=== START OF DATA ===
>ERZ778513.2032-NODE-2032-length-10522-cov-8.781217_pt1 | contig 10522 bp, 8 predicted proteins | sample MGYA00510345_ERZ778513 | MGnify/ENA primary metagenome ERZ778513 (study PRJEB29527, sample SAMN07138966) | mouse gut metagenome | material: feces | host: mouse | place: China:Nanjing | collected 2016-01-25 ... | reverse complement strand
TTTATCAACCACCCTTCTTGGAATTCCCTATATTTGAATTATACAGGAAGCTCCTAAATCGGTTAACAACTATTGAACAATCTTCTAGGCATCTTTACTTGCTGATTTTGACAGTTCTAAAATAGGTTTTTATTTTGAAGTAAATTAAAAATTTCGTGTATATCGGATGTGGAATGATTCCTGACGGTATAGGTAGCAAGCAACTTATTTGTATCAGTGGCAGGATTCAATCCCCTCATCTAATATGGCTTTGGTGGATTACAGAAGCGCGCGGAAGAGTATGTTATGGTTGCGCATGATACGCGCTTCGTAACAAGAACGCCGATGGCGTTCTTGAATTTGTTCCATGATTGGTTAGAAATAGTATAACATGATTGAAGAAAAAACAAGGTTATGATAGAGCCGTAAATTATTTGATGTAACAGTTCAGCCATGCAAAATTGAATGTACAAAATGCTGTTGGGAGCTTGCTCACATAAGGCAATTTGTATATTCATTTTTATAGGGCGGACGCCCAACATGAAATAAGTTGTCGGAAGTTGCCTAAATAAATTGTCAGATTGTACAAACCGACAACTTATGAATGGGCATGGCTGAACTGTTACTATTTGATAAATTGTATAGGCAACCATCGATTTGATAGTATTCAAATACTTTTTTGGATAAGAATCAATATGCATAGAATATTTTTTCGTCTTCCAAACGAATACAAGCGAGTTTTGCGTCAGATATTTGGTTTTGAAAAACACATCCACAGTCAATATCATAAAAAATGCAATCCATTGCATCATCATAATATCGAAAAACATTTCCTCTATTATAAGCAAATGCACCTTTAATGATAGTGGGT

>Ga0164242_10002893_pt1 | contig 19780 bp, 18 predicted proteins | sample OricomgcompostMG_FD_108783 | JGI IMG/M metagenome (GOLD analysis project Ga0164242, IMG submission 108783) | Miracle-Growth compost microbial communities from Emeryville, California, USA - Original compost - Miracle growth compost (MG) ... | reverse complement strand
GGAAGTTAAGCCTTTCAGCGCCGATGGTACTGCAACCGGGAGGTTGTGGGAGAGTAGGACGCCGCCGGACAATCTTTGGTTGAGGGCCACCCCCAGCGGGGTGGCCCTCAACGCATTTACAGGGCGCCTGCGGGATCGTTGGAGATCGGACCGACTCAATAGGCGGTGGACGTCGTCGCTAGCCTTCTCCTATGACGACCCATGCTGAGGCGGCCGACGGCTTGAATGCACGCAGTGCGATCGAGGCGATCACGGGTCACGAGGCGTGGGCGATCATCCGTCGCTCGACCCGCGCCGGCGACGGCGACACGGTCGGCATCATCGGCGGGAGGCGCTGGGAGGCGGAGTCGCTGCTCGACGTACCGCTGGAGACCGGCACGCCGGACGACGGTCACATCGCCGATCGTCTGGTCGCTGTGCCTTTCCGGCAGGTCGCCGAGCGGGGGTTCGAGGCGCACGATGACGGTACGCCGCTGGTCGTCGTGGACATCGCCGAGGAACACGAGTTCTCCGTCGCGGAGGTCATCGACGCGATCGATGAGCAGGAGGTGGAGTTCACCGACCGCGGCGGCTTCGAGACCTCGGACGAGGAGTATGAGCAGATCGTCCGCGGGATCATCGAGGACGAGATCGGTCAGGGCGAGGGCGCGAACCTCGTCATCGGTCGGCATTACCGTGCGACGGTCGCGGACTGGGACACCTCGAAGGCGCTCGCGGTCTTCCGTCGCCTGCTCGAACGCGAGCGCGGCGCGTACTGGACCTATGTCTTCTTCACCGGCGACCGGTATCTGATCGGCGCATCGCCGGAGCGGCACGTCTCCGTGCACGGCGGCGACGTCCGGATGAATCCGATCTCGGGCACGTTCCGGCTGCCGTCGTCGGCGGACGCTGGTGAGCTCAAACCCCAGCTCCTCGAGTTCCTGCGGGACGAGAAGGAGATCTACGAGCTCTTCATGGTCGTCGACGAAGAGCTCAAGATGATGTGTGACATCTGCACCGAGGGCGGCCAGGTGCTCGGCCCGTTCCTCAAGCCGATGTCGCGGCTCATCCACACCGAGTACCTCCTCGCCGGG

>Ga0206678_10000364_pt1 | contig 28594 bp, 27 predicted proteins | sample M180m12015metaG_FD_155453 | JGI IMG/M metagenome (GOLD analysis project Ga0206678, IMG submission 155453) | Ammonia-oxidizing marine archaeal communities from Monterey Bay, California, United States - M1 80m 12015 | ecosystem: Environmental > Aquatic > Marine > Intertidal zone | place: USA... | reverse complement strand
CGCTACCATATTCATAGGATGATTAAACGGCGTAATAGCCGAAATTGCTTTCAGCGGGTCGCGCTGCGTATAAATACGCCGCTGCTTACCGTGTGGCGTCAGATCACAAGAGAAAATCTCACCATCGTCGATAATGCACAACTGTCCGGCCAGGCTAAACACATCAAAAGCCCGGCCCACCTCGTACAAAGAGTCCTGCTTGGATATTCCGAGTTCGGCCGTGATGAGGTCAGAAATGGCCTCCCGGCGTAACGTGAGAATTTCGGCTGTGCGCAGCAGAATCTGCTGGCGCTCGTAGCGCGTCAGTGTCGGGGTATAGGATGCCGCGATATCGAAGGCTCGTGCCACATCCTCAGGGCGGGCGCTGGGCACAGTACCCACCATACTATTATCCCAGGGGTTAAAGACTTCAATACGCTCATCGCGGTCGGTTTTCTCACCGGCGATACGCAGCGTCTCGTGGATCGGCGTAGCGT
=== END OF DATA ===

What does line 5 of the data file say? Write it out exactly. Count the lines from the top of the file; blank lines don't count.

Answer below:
>Ga0206678_10000364_pt1 | contig 28594 bp, 27 predicted proteins | sample M180m12015metaG_FD_155453 | JGI IMG/M metagenome (GOLD analysis project Ga0206678, IMG submission 155453) | Ammonia-oxidizing marine archaeal communities from Monterey Bay, California, United States - M1 80m 12015 | ecosystem: Environmental > Aquatic > Marine > Intertidal zone | place: USA... | reverse complement strand